Four Personal Replies
How do we as individuals know that God exists?
The existence of God is a problem in philosophy in a different way than it is a problem in every human life. In the latter, in my case for example, it has and does produce Angst. It seems to me that I experience "God" spontaneously and that's an end to the matter. But the "problems" in my ordinary experience are that (a) I experience evil and (b) I experience myself as a sinner, and (c) I experience myself as a doubting. I can't solve those problems in my ordinary experience, can't reconcile the God I know and love with a, b and c. Am I talking into a vacuum and hoping for an answer? Thus, Angst. Then I turn to philosophers and search for wisdom, and what do they tell me? Not much. At their best, most of them want to help with rearranging my language and "locating" my REAL problem!
William Shea, firstname.lastname@example.org
Faith is conditioned by the realization of my full humanity with all its paradoxes: my doubts, insecurities, sense of unrealized dreams, yet my faith in God always comes to me in my helplessness. This God comes to me always as a surprise. It is when I stop searching that God becomes present. It is when I abandon my identifying tools that this God comes to me in an unrecognizable face. Is that not how God always becomes the God of humor?
I have realized that it is when I speak of this God that defies the intellectualism of my career that I convey this God the most to myself and to the other.
SimonMary Aihiokhai, email@example.com
Doubt is part of any faith. I had doubts for many years, mainly on the basis that God did not answer my questions. But now God can ask me questions, like:
- Do you remember when you were totally destitute, without income and no job prospect, and you got through the mail a job offer with room and board to start immediately?
- Do you remember when you were totally out of money, facing bankruptcy and the prospect of losing your home, and I mailed you a $7,000 check out of the blue?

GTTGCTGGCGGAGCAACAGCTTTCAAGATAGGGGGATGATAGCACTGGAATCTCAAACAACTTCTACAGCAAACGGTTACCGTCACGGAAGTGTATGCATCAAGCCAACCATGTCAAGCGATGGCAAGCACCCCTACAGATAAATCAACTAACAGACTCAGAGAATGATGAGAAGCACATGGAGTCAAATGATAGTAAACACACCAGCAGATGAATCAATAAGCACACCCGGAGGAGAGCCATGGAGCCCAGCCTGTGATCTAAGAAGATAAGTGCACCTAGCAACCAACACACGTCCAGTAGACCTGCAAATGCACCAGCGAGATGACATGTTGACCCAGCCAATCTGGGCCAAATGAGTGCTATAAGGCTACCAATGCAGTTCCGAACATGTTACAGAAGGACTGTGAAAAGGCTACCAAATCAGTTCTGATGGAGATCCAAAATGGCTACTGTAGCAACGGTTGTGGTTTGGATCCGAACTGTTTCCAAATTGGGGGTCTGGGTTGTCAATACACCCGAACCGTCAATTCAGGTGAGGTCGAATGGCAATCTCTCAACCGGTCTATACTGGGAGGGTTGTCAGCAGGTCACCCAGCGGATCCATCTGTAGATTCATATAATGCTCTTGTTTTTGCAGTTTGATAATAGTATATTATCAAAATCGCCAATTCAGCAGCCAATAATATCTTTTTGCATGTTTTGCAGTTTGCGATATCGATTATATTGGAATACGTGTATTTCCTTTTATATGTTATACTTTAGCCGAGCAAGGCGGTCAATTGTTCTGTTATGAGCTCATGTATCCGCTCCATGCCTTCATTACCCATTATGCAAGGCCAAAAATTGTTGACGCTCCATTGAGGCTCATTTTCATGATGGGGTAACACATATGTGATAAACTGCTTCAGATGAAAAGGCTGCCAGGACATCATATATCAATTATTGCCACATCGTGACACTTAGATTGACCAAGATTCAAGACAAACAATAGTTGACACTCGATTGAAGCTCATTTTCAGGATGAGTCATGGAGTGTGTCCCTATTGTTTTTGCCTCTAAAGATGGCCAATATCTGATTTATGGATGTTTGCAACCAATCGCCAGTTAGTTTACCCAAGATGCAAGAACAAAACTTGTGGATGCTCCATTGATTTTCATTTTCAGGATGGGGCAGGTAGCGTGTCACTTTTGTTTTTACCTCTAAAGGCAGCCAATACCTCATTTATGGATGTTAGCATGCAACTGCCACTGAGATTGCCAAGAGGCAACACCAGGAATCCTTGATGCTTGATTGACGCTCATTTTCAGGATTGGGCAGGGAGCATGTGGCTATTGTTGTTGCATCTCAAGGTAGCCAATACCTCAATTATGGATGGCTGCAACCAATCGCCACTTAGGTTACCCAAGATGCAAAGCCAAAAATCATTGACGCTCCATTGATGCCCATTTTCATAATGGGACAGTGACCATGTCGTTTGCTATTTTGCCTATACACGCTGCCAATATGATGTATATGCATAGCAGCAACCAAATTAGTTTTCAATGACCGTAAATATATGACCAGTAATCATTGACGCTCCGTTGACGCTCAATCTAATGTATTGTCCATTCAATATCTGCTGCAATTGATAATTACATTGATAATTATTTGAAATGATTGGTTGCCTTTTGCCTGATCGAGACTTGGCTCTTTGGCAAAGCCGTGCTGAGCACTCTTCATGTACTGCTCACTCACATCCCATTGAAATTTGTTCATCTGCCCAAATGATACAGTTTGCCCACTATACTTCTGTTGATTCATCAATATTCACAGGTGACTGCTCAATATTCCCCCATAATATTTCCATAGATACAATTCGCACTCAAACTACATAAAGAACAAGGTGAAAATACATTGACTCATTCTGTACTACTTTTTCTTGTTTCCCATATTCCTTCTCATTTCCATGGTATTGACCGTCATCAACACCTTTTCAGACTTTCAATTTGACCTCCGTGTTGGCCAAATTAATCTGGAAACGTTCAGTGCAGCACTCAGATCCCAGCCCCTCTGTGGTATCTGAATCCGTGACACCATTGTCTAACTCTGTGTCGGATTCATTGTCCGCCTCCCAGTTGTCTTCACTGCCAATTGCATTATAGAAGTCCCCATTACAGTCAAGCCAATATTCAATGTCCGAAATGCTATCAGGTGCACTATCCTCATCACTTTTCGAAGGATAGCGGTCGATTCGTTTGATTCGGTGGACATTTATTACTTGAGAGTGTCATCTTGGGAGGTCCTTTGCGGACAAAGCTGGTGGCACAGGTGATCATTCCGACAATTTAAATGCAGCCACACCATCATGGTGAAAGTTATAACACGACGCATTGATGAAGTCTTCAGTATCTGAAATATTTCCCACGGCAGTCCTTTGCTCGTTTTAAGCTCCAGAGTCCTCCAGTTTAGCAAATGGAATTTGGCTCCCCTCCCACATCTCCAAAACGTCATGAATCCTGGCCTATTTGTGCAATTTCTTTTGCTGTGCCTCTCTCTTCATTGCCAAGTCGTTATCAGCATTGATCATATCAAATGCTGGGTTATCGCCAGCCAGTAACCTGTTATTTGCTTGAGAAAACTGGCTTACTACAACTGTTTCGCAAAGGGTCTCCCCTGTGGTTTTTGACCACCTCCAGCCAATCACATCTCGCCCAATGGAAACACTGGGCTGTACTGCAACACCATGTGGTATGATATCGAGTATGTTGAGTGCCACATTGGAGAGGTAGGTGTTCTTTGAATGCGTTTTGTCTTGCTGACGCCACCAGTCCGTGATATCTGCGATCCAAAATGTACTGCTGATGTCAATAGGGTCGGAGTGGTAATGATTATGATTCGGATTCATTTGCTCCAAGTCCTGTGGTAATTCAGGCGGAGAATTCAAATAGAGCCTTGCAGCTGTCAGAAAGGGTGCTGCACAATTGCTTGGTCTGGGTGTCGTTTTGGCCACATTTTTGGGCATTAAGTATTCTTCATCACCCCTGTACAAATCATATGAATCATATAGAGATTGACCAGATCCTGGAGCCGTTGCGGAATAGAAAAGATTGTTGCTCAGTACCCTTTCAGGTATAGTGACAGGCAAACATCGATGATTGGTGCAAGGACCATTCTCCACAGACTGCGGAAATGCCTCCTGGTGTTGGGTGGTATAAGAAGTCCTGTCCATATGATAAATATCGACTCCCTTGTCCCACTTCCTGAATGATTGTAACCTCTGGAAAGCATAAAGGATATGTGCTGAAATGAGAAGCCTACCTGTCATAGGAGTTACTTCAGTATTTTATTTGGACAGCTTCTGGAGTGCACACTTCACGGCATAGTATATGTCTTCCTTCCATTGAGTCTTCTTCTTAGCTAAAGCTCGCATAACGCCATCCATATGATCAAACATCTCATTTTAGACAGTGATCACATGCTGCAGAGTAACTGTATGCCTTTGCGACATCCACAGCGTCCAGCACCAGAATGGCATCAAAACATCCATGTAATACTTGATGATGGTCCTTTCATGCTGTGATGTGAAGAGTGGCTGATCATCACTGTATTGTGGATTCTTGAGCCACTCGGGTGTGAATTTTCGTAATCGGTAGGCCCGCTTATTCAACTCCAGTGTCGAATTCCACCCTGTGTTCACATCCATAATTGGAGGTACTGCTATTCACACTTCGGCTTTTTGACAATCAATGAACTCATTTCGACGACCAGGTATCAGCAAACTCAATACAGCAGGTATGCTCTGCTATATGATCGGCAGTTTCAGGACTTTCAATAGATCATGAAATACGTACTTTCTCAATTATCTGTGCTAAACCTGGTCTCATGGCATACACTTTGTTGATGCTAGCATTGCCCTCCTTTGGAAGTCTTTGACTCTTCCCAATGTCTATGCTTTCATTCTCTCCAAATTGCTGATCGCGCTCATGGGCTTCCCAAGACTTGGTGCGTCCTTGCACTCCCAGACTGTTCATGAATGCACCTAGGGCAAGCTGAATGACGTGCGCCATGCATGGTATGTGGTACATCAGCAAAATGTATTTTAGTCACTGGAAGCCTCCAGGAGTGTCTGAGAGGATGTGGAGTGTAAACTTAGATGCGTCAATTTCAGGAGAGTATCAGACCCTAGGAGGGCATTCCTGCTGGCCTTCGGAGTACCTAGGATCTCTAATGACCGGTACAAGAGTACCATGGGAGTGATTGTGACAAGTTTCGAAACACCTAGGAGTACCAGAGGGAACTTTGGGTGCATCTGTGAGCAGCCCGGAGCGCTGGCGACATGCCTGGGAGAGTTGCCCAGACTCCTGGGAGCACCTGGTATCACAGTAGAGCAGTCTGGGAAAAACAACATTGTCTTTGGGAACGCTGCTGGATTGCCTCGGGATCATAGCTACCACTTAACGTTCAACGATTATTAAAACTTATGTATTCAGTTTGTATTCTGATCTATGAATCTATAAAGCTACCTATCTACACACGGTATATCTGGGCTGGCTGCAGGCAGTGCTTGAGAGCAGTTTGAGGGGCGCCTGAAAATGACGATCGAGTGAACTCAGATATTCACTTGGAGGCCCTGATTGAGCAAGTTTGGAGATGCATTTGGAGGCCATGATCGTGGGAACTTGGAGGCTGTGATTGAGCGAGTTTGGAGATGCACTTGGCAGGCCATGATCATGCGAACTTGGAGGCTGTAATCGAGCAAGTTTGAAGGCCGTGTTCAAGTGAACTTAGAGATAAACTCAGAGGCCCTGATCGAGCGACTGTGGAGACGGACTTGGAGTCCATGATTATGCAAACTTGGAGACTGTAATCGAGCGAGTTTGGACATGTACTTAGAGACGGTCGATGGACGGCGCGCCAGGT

- Enough, God! I get your point.
Does God exist? No, if you look at the wrong places. Yes, if you search with Meister Eckhart, the author of the Cloud of Unknowing, and the mystics of East and West. Then you will see God in the mystery of the stars while astronomers only see dark matter. God is not a thing or a concept, but inner hope and light. There is no light without darkness, but ultimately light outshines the night – if we patiently search in the night at the right places.
Long ago, the catechism teaching of the indwelling of the Holy Spirit captivated my nine-year old mind which was ripe for some connection to a larger Love and saner discipline than I had ever dreamed. From saintly Sister Grace Lawrence and her sharing of the lives of the saints, I learned the discipline of love calling me to recognize and use my own gifts and power as a child. Yes, I had to obey my parents and teachers, but I was not deprived of the right to discern the just and holy use of that authority.
I now realize that it has been this very structure of the "discipline of power in relationship" that keeps me tethered to Catholicism. Granted, our Catholic Church has no dibs on the virtuous exercise of the discipline of power and authority, but it continues to struggle with this challenge, if only because of the Holy Spirit and the "doctrine" of "sensus fidei". As the Church struggles in its relationship with the People of God, so do I fall and struggle in my relationships with others, with G-d, and with the Catholic Church.
Lea Hunter, firstname.lastname@example.org
Augustine sees faith as setting out on a journey without knowing where you are going, trusting God to guide the way through a surrender to the questions. He said he resolved to follow the questions wherever they led him and would not adhere mindlessly to any particular philosophical doctrine. In the Confessions he says that when he surrendered to the questions he had already surrendered to Christ herself, the true wisdom of God.
God is not the answer to all our questions but the question to all our answers. Surrender to the questions is surrender to God. (Our answers are always finite, it is our questions that keep us open to the infinite.) To be possessed by the question is to be possessed by God. It is the divine compulsion to self-transcendence that drives all human inquiry and human integrity.
Augustine begins The Trinity by asking: How can I seek the God I do not know? How could one know that one had found God if you don't know who God is? His answer: The God we seek is the God who is present in our seeking, seducing us into seeking him. Conversion is "turning around" or looking inward to our memories and seeing God was there all along. That is the story of his Confessions.
I too had intuitively felt the presence of God in my life from the time I was four or five years old.
Darrell Fasching, email@example.com
- How do you personally know that God exists?
- How do you personally cope with your perceived absence of God?